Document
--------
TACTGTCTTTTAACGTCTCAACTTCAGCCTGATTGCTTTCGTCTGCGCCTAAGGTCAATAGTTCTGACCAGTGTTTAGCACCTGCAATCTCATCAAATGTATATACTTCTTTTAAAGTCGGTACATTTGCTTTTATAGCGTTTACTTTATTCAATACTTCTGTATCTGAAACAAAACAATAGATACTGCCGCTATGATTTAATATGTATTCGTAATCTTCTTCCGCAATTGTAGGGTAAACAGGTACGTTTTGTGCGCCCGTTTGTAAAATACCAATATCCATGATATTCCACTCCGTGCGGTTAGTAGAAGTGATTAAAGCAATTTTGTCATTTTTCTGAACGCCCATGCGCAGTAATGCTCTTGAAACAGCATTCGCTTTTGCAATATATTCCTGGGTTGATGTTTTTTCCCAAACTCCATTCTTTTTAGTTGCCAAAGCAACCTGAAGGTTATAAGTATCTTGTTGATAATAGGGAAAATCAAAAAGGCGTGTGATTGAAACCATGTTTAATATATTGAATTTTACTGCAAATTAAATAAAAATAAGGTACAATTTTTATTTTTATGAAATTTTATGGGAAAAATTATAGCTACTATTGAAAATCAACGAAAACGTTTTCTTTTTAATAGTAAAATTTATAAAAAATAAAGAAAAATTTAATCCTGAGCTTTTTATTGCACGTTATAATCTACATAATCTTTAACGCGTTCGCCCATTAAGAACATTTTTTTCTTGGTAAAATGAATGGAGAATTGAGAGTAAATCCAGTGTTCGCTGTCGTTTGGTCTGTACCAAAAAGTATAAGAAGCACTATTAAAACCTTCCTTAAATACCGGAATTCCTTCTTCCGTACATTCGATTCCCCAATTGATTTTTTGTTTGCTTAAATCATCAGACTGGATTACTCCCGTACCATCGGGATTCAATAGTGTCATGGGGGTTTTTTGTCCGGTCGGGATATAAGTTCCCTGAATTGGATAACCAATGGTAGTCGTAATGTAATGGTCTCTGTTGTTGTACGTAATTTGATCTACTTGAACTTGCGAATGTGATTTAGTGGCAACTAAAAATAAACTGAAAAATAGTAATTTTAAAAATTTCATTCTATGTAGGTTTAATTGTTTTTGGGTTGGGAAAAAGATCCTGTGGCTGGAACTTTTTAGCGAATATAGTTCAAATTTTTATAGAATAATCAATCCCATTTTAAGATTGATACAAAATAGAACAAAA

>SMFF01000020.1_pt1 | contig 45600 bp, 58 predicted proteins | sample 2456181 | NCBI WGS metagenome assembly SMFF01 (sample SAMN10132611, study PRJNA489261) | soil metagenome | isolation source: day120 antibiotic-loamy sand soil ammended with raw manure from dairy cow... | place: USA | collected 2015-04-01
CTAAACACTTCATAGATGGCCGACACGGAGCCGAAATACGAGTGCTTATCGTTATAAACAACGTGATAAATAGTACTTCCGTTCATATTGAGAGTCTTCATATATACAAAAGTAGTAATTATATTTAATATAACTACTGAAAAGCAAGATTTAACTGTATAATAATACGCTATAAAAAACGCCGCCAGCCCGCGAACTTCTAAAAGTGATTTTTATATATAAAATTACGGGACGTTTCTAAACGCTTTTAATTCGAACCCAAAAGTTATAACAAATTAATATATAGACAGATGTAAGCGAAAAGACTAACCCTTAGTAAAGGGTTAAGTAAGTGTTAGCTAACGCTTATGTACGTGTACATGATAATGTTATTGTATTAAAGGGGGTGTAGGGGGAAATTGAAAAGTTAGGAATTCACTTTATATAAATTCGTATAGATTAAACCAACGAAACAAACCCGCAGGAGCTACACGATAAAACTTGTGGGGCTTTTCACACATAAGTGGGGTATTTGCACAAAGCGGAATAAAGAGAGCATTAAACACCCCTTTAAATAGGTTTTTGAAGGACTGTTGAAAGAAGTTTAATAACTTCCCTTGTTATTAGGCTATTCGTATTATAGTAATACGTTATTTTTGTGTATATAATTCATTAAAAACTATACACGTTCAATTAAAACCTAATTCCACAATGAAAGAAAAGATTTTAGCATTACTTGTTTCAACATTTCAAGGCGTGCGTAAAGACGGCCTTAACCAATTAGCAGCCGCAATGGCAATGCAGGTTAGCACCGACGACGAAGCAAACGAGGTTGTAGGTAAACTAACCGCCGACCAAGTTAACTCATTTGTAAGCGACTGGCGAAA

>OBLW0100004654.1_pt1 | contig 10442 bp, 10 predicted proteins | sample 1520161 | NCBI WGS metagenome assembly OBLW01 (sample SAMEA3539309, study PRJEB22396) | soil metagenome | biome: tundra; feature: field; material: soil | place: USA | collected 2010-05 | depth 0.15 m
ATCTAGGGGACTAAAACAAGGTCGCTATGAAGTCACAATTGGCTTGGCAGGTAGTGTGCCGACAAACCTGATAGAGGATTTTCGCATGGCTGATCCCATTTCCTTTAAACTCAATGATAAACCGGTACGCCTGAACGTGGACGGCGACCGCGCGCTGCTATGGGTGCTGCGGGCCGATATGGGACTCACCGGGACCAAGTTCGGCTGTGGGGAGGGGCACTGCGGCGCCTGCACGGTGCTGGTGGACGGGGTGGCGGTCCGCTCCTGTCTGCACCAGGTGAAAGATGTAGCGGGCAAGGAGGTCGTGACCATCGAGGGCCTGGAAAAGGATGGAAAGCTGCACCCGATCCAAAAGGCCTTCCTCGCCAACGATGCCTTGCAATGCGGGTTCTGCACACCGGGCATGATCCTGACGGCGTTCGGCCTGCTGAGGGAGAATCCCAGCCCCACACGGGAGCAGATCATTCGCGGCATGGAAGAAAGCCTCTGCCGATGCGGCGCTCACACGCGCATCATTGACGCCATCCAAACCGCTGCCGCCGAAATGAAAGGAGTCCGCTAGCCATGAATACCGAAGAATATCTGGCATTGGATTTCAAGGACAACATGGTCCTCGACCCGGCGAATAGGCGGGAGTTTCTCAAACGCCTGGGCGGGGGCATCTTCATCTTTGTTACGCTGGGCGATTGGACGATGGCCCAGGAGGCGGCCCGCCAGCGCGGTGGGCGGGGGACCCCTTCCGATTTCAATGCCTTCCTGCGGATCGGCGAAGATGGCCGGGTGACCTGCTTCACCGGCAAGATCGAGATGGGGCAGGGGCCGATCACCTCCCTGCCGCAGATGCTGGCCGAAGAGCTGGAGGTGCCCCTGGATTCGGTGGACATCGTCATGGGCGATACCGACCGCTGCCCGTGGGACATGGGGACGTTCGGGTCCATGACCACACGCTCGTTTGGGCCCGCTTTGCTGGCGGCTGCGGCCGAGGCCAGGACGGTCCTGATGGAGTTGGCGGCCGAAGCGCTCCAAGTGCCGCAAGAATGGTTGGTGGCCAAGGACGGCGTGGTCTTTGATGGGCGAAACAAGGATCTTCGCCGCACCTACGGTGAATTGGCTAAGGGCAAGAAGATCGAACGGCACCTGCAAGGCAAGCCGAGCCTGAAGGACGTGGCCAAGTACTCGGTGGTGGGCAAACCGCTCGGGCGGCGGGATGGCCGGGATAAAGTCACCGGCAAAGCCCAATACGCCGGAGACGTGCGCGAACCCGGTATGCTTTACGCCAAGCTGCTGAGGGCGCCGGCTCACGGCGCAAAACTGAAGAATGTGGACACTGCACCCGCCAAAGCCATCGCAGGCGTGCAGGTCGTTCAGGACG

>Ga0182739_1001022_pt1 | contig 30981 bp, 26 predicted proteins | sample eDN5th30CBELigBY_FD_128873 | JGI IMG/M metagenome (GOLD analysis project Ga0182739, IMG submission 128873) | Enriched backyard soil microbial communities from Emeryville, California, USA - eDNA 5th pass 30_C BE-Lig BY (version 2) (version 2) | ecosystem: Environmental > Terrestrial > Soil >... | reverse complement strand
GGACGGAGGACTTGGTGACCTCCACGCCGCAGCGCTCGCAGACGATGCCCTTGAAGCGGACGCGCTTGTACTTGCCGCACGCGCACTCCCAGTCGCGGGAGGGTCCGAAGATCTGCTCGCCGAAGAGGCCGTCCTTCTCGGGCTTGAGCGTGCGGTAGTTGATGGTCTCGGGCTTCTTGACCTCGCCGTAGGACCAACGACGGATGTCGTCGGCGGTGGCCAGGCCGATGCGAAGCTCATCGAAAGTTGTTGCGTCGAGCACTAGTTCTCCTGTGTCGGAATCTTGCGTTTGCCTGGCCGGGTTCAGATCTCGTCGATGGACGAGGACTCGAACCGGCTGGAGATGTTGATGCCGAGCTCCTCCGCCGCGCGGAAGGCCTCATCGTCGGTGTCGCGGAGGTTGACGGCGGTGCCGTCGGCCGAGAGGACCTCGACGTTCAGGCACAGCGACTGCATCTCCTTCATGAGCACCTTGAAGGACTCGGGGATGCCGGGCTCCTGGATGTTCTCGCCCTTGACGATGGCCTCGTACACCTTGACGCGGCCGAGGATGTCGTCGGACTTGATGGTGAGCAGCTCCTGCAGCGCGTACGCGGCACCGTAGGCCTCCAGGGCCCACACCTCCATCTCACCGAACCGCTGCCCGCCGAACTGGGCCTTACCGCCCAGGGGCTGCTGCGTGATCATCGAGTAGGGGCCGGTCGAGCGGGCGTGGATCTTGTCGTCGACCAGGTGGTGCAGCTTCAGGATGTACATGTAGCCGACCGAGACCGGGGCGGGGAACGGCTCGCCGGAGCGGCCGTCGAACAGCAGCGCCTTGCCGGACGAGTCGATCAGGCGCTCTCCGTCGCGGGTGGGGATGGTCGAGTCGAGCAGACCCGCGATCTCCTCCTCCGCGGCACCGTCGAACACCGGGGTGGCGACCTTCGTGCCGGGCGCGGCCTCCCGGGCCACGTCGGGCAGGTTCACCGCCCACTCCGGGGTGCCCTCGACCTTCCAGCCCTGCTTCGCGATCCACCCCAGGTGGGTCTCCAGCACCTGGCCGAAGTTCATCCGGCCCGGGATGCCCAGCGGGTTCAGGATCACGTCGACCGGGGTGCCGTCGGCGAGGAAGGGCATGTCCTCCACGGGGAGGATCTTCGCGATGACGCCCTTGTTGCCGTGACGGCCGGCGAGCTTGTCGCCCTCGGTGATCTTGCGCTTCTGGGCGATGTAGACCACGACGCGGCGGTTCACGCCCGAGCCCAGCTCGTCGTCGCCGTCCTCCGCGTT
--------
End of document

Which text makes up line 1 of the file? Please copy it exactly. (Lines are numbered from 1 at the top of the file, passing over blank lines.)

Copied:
TACTGTCTTTTAACGTCTCAACTTCAGCCTGATTGCTTTCGTCTGCGCCTAAGGTCAATAGTTCTGACCAGTGTTTAGCACCTGCAATCTCATCAAATGTATATACTTCTTTTAAAGTCGGTACATTTGCTTTTATAGCGTTTACTTTATTCAATACTTCTGTATCTGAAACAAAACAATAGATACTGCCGCTATGATTTAATATGTATTCGTAATCTTCTTCCGCAATTGTAGGGTAAACAGGTACGTTTTGTGCGCCCGTTTGTAAAATACCAATATCCATGATATTCCACTCCGTGCGGTTAGTAGAAGTGATTAAAGCAATTTTGTCATTTTTCTGAACGCCCATGCGCAGTAATGCTCTTGAAACAGCATTCGCTTTTGCAATATATTCCTGGGTTGATGTTTTTTCCCAAACTCCATTCTTTTTAGTTGCCAAAGCAACCTGAAGGTTATAAGTATCTTGTTGATAATAGGGAAAATCAAAAAGGCGTGTGATTGAAACCATGTTTAATATATTGAATTTTACTGCAAATTAAATAAAAATAAGGTACAATTTTTATTTTTATGAAATTTTATGGGAAAAATTATAGCTACTATTGAAAATCAACGAAAACGTTTTCTTTTTAATAGTAAAATTTATAAAAAATAAAGAAAAATTTAATCCTGAGCTTTTTATTGCACGTTATAATCTACATAATCTTTAACGCGTTCGCCCATTAAGAACATTTTTTTCTTGGTAAAATGAATGGAGAATTGAGAGTAAATCCAGTGTTCGCTGTCGTTTGGTCTGTACCAAAAAGTATAAGAAGCACTATTAAAACCTTCCTTAAATACCGGAATTCCTTCTTCCGTACATTCGATTCCCCAATTGATTTTTTGTTTGCTTAAATCATCAGACTGGATTACTCCCGTACCATCGGGATTCAATAGTGTCATGGGGGTTTTTTGTCCGGTCGGGATATAAGTTCCCTGAATTGGATAACCAATGGTAGTCGTAATGTAATGGTCTCTGTTGTTGTACGTAATTTGATCTACTTGAACTTGCGAATGTGATTTAGTGGCAACTAAAAATAAACTGAAAAATAGTAATTTTAAAAATTTCATTCTATGTAGGTTTAATTGTTTTTGGGTTGGGAAAAAGATCCTGTGGCTGGAACTTTTTAGCGAATATAGTTCAAATTTTTATAGAATAATCAATCCCATTTTAAGATTGATACAAAATAGAACAAAA